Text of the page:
Right, yeah, so we finally we finally come to, to the present. So after my time accumulate ended, I was looking for for my next chapter. And, you know, I really enjoyed what I was doing accumulate, I enjoyed my position, I enjoyed the type of role that I was in. And so I look for a company that was of a similar size, similar challenge, maybe maybe a little bit bigger, maybe some different types of challenges, maybe again, something where I get to use my own skills a little bit more. And I found Zen hub, which is just a phenomenal, phenomenal product. So if you don't know what that hub is, is it's a task and project management suite that's built right into GitHub. And, you know, most developers have a GitHub account, that's pretty much where all open source projects lives. So most people are aware of what GitHub is. But if you try to run a business in only from from GitHub, it could be quite challenging, because they don't quite have enough tooling around it. And then hub provides that tooling. And for me, this was very exciting as an opportunity. Because again, I could come back to where I started, which is building tools for people just like me. So now I get to work on a product where the end user is the developer. And guess what, I'm a developer at heart. And so I get to understand exactly what the pain points are, I know the market really, really well. And the super amazing thing is that we get to use Zen hub, to build Zen hub, right? Every day, I am using my own product. So if if something is in there that I don't like, guess what I just go in, and I fix it. And having that power is just so valuable. And it's just so rewarding, to be able to build something that you are a consumer of fitting is awesome.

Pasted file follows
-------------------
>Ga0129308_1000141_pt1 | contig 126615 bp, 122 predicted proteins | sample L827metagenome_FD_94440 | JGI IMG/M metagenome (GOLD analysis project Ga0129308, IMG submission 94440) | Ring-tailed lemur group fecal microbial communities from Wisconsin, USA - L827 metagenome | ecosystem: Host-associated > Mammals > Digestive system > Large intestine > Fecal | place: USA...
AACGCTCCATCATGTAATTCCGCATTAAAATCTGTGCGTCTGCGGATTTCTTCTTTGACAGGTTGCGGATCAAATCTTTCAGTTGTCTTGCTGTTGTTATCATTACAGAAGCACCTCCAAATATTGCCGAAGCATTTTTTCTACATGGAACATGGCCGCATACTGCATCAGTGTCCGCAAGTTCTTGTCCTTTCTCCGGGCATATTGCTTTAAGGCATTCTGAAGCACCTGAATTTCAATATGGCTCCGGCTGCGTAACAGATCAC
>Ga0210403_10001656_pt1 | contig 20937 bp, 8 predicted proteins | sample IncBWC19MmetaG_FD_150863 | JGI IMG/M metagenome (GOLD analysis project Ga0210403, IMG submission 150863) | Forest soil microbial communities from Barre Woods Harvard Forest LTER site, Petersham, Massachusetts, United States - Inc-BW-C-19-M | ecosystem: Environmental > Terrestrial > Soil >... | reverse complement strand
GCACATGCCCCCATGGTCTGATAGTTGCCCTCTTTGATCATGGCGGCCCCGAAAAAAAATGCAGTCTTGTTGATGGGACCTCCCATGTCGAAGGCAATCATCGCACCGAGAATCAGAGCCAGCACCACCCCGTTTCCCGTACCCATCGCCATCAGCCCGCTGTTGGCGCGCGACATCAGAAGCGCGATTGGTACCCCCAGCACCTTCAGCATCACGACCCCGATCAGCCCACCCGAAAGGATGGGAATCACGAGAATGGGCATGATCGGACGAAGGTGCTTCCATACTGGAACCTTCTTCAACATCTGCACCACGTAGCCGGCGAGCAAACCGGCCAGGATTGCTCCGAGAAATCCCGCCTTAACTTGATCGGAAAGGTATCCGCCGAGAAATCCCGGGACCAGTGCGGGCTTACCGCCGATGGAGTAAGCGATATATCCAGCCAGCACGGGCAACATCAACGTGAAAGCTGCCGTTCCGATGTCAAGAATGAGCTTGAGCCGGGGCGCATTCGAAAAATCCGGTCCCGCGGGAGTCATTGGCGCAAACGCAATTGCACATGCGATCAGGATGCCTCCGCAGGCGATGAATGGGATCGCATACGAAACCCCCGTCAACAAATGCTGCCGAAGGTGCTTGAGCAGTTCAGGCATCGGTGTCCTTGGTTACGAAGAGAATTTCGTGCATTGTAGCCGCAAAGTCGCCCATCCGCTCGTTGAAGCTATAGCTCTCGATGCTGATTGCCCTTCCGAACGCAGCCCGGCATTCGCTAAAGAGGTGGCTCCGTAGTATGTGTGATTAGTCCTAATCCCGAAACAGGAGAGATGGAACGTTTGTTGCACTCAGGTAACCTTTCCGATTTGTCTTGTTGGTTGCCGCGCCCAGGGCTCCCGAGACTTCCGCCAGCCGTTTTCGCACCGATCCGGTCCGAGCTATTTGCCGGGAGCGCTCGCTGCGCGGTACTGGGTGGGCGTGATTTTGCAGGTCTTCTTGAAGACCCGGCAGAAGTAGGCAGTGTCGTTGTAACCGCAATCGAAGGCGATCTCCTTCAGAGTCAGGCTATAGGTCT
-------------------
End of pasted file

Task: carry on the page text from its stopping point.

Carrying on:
Tim Bourguignon 38:15
And that is really cool. So how long have you been there?

Ev Haus 38:19
So I've been with design hubs for just a bit over a year at this point. And I'm so excited for the next year, because we've got some some amazing things coming up.